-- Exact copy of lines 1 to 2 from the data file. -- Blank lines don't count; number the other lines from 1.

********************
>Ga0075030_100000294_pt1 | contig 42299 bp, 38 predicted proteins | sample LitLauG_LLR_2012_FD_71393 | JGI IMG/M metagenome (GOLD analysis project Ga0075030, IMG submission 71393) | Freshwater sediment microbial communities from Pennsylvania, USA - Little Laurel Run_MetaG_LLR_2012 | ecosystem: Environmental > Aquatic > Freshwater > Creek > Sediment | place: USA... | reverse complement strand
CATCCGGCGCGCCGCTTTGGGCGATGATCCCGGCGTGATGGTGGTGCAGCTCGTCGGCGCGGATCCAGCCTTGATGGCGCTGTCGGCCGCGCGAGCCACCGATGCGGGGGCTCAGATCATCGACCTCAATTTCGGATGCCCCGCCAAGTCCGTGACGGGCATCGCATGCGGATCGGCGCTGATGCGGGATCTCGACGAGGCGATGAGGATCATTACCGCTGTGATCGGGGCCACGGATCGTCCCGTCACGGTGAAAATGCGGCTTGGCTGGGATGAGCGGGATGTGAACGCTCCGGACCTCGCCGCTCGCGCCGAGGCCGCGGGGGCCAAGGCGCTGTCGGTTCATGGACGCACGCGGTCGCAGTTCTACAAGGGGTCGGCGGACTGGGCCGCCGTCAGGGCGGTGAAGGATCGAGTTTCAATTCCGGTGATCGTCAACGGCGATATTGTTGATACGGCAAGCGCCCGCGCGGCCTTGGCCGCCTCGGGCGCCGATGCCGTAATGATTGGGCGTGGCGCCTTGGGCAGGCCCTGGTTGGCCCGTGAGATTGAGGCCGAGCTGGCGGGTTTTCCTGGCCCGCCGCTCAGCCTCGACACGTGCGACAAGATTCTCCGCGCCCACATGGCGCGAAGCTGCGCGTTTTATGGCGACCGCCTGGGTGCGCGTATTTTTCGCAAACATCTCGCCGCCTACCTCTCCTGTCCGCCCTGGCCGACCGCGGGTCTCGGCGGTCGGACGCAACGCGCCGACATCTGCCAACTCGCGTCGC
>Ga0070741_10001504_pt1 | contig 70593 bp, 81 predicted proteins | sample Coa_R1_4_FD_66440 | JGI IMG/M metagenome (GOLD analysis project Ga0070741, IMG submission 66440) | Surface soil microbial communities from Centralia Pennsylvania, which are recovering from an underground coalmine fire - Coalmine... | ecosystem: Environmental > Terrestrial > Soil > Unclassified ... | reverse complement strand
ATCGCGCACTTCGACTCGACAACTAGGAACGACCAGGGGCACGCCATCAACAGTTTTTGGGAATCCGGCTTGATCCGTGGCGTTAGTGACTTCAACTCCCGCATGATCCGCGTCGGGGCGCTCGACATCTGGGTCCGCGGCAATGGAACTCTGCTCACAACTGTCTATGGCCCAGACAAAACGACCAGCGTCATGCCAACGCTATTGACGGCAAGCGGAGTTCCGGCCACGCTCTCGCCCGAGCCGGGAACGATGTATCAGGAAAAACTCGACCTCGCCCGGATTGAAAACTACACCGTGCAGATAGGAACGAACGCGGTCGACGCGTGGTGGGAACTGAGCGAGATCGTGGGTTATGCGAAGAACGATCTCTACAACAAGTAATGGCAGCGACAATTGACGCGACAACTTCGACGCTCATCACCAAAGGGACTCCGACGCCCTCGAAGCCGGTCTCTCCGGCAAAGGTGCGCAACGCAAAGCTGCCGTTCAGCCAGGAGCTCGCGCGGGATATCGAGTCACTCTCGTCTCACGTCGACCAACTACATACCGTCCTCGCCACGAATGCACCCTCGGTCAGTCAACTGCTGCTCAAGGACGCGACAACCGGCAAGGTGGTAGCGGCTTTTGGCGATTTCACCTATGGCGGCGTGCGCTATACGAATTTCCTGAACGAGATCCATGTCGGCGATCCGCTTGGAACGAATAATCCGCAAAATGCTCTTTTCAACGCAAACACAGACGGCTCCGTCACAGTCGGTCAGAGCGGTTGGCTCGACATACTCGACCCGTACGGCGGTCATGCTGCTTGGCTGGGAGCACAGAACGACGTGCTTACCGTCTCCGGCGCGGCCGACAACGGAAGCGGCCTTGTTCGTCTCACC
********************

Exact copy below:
>Ga0075030_100000294_pt1 | contig 42299 bp, 38 predicted proteins | sample LitLauG_LLR_2012_FD_71393 | JGI IMG/M metagenome (GOLD analysis project Ga0075030, IMG submission 71393) | Freshwater sediment microbial communities from Pennsylvania, USA - Little Laurel Run_MetaG_LLR_2012 | ecosystem: Environmental > Aquatic > Freshwater > Creek > Sediment | place: USA... | reverse complement strand
CATCCGGCGCGCCGCTTTGGGCGATGATCCCGGCGTGATGGTGGTGCAGCTCGTCGGCGCGGATCCAGCCTTGATGGCGCTGTCGGCCGCGCGAGCCACCGATGCGGGGGCTCAGATCATCGACCTCAATTTCGGATGCCCCGCCAAGTCCGTGACGGGCATCGCATGCGGATCGGCGCTGATGCGGGATCTCGACGAGGCGATGAGGATCATTACCGCTGTGATCGGGGCCACGGATCGTCCCGTCACGGTGAAAATGCGGCTTGGCTGGGATGAGCGGGATGTGAACGCTCCGGACCTCGCCGCTCGCGCCGAGGCCGCGGGGGCCAAGGCGCTGTCGGTTCATGGACGCACGCGGTCGCAGTTCTACAAGGGGTCGGCGGACTGGGCCGCCGTCAGGGCGGTGAAGGATCGAGTTTCAATTCCGGTGATCGTCAACGGCGATATTGTTGATACGGCAAGCGCCCGCGCGGCCTTGGCCGCCTCGGGCGCCGATGCCGTAATGATTGGGCGTGGCGCCTTGGGCAGGCCCTGGTTGGCCCGTGAGATTGAGGCCGAGCTGGCGGGTTTTCCTGGCCCGCCGCTCAGCCTCGACACGTGCGACAAGATTCTCCGCGCCCACATGGCGCGAAGCTGCGCGTTTTATGGCGACCGCCTGGGTGCGCGTATTTTTCGCAAACATCTCGCCGCCTACCTCTCCTGTCCGCCCTGGCCGACCGCGGGTCTCGGCGGTCGGACGCAACGCGCCGACATCTGCCAACTCGCGTCGC